Challenge Cancer 2020: Full Circle with Michael Reisman
Challenge Cancer 2020 is our visionary initiative to cut cancer rates in Maine by 2020. Our goal for a Maine less burdened by cancer requires active participation from people and communities across the state. Our success depends on inviting key stakeholders to the table to share strategy, tactics, and experience.
We recently sat down with one of our stakeholders: Michael Reisman, Executive Director of the Beth C. Wright Cancer Resource Center (BCWCRC) in Ellsworth. Since 2010, BCWCRC has received three Maine Cancer Foundation grants to support access to care for Downeast cancer patients. Currently, BCWCRC along with Healthy Acadia are in the first year of a three-year grant to fund two part-time cancer patient navigators in Washington County. Reisman also serves on the Leadership Roundtable for Maine’s Impact Cancer Network (a statewide initiative, currently led by Maine Cancer Foundation), in order to address the high rates of cancer in the state.
Fast forward to 2016 and Michael is in his 12th year at the helm of Beth C. Wright Cancer Resource Center (BCWCRC) in Ellsworth, Maine. Noticing the high cancer mortality rates in neighboring Washington County, he reached out to colleagues at Healthy Acadia, a community based health center with locations in Ellsworth and Machias, to co-write a grant to Maine Cancer Foundation. The project, titled Downeast Cancer Patient Navigation Across the Continuum of Care, is awarded $164,000 over three years to fund a patient navigation program to support up to 75 cancer patients a year in Washington County.
The Harold P. Freeman Patient Navigation Institute defines patient navigators as individuals who assist cancer patients by “eliminating barriers to timely screening, treatment, and supportive care of cancer.” While the grant was originally written to hire and support one full-time patient navigator for cancer patients in Washington County, the project’s steering committee quickly shifted focus. Two part-time navigators were hired instead – Marianne Moore is based in Calais and Angela Fochesato is in Machias. “Marianne used to be the mayor of Calais, and Angela is a cancer survivor who grew up in Washington County with a strong medical background,” said Reisman.
Moore and Fochesato guide Washington County cancer patients and their families through every step of the journey. “Cancer is such a unique experience for people, so the navigators wear many hats and do a lot of different things,” said Reisman. Successful navigators adapt to each individual’s needs – from connecting patients to local resources and coordinating appointments, to liaising between patients and providers – all while providing emotional support during the often devastating time.
Cancer patients in Washington County face barriers which include low income levels (the poverty level hovers around 19%), long distances to access treatment, and sparsely settled communities (32 people per square mile), which makes disseminating cancer resources difficult. “When I first got started [with BCWCRC] I wanted to figure out where to meet people, and then I realized you have to meet them in their own community,” says Reisman.
While each diagnosis is unique, there is one tremendous commonality: the incredible and largely unforeseen financial burden. Michael paints the picture of a person driving from Calais to Bangor every day for six weeks of radiation as only part of the financial puzzle: “200 miles round trip at 20 miles per gallon, equates to $16 a day with low gas prices. If your treatment plan is 5 days a week for 6 weeks, you’re spending $480 in gas alone. This doesn’t factor wear and tear on your vehicle and general maintenance.”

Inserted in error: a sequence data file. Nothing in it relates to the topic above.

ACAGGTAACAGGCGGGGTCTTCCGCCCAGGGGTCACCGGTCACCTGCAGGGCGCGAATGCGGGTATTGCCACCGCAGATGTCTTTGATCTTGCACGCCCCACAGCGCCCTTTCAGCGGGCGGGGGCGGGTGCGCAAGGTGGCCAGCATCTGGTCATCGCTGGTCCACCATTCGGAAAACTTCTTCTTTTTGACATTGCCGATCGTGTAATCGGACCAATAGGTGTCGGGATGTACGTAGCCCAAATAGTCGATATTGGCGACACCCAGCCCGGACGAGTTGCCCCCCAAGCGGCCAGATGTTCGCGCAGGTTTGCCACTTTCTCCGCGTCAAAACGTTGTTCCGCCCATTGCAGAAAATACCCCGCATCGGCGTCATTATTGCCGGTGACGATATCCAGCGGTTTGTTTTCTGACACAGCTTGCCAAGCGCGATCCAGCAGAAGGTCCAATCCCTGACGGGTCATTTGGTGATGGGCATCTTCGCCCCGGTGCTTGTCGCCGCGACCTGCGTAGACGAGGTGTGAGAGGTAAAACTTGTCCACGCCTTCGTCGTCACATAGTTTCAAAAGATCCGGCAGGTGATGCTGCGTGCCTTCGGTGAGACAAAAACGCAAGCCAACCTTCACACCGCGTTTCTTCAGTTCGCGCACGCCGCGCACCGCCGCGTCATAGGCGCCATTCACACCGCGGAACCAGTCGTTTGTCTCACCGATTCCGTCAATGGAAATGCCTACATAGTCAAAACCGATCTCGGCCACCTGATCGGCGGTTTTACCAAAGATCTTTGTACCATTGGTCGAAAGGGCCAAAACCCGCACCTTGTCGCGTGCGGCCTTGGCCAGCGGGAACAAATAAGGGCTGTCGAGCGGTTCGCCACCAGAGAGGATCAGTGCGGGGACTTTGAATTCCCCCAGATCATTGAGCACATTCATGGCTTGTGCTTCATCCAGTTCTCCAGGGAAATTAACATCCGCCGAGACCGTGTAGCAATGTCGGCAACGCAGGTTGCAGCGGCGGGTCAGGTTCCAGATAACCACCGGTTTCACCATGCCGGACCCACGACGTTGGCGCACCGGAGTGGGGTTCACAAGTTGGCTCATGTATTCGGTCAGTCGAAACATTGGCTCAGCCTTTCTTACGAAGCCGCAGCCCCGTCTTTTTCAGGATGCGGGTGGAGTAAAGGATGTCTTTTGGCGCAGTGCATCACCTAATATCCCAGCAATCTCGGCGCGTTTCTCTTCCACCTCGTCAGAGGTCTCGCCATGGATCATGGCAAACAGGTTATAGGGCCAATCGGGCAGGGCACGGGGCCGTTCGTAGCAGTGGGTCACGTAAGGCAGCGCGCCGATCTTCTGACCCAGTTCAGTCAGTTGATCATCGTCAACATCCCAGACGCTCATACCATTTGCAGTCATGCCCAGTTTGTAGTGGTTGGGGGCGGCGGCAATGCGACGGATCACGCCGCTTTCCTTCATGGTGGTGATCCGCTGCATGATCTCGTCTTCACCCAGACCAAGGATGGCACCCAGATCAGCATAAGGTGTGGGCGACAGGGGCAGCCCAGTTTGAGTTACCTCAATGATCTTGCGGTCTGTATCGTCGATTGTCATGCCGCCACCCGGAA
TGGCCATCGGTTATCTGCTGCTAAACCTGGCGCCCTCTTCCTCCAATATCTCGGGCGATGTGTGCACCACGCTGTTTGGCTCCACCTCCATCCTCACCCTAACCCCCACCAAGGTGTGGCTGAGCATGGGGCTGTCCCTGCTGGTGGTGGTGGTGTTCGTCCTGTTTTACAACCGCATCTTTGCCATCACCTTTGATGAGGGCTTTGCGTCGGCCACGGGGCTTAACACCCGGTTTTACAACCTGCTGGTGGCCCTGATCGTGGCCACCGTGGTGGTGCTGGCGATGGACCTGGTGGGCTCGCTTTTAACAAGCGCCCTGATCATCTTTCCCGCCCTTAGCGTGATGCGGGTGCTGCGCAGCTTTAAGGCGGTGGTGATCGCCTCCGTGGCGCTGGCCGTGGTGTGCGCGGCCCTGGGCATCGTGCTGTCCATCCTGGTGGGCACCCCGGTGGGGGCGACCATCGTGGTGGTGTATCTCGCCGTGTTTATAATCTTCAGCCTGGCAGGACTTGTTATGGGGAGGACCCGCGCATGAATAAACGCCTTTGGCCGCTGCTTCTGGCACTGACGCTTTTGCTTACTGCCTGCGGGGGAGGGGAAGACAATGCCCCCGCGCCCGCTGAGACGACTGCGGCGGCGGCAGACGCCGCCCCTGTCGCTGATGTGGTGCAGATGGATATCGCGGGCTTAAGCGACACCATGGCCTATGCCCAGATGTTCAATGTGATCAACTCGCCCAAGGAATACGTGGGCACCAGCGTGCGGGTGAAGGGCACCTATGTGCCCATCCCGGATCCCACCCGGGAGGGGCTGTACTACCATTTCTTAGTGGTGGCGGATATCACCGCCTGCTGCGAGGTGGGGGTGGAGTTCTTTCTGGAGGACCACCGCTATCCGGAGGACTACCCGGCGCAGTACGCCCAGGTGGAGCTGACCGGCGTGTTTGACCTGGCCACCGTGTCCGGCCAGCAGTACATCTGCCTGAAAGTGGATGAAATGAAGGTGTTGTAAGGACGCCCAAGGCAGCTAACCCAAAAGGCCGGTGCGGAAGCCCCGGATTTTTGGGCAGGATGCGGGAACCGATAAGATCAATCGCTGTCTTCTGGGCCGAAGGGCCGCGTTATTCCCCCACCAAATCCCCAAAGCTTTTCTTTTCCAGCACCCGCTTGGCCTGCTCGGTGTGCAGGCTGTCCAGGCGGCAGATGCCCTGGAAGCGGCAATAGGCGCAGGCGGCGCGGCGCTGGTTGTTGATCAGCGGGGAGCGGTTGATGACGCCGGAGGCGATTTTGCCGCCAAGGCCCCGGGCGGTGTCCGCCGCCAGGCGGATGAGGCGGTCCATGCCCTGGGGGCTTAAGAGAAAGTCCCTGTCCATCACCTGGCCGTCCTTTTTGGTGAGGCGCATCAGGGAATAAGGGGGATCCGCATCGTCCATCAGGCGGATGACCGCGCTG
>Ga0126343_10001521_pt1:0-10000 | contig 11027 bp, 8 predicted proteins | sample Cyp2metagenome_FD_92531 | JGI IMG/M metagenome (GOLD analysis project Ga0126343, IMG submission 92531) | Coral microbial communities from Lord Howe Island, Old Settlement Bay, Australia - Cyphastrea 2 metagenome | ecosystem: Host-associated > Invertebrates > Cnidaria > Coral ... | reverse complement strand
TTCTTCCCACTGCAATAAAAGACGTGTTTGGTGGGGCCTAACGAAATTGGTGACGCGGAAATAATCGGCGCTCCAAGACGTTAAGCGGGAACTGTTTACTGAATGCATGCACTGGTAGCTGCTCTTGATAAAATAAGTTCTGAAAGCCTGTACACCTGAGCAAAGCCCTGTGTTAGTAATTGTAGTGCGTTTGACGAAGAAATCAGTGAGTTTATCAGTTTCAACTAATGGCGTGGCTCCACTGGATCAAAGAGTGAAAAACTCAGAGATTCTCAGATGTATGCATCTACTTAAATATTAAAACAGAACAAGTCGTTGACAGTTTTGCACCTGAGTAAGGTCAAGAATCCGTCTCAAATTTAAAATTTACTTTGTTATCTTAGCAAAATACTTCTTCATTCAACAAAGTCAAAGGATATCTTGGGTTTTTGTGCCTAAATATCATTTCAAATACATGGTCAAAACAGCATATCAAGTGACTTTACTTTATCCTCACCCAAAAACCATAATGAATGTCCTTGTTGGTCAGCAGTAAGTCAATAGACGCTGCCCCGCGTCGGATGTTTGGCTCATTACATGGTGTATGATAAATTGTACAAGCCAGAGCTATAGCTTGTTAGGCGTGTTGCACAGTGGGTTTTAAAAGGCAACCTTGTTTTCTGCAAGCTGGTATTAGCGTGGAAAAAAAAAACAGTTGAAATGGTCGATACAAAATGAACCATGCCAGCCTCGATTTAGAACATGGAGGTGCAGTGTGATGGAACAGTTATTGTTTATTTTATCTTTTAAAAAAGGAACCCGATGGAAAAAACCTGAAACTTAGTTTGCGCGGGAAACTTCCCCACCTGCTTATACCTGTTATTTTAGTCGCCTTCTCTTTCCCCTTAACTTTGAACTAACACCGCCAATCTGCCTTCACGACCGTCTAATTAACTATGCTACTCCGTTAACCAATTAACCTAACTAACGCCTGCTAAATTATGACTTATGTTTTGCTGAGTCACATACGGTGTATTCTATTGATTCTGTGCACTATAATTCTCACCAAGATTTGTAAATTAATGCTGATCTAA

Reisman also believes many people in Washington County who don’t have insurance would rather forego treatment altogether than risk financial devastation. “Recently one of our navigators assisted a man with skin cancer who needed outpatient surgery. Because the provider didn’t accept certain types of insurance, the patient had to come up with $5,000 for the surgery.” The navigator was able to offer support finding financial assistance and the patient leveraged enough community resources to have the surgery. “We all deal with financial strains in normal life, but it is often compounded when you’re dealing with a cancer diagnosis, especially when you can’t work.”
Today, Hancock County boasts the lowest cancer mortality rate in Maine, but Washington County still has the highest. “It’s heartwarming to know we’re going in the right direction, but there’s still work to be done,” said Reisman. BCWCRC’s patient-centered approach, along with the small size of the organization, allows them to respond proactively to the changing needs of their community members. “We strongly believe in the patient navigator program and the potential it has to lower the mortality rate in Washington County,” said Reisman.
The decision Michael made all those years ago -- to settle in Maine -- has reaped countless benefits. His threads in the fabric of the Downeast community deepen each day and he is grateful for the myriad opportunities throughout his career to support the people he works with and lives beside. “We are community members who want to help our neighbors deal with a cancer diagnosis,” he said. “To feel that you aren’t alone is extremely important.” In fact, it’s everything.
Beth C. Wright Cancer Resource Center and Healthy Acadia is currently receiving $164,000 over three years to fund their patient navigation program in Washington County, Maine. Titled Downeast Patient Navigation Across the Continuum of Care, you can read more about the project here.
Want to make sure programs like these continue for Mainers across the state? Consider making a gift today.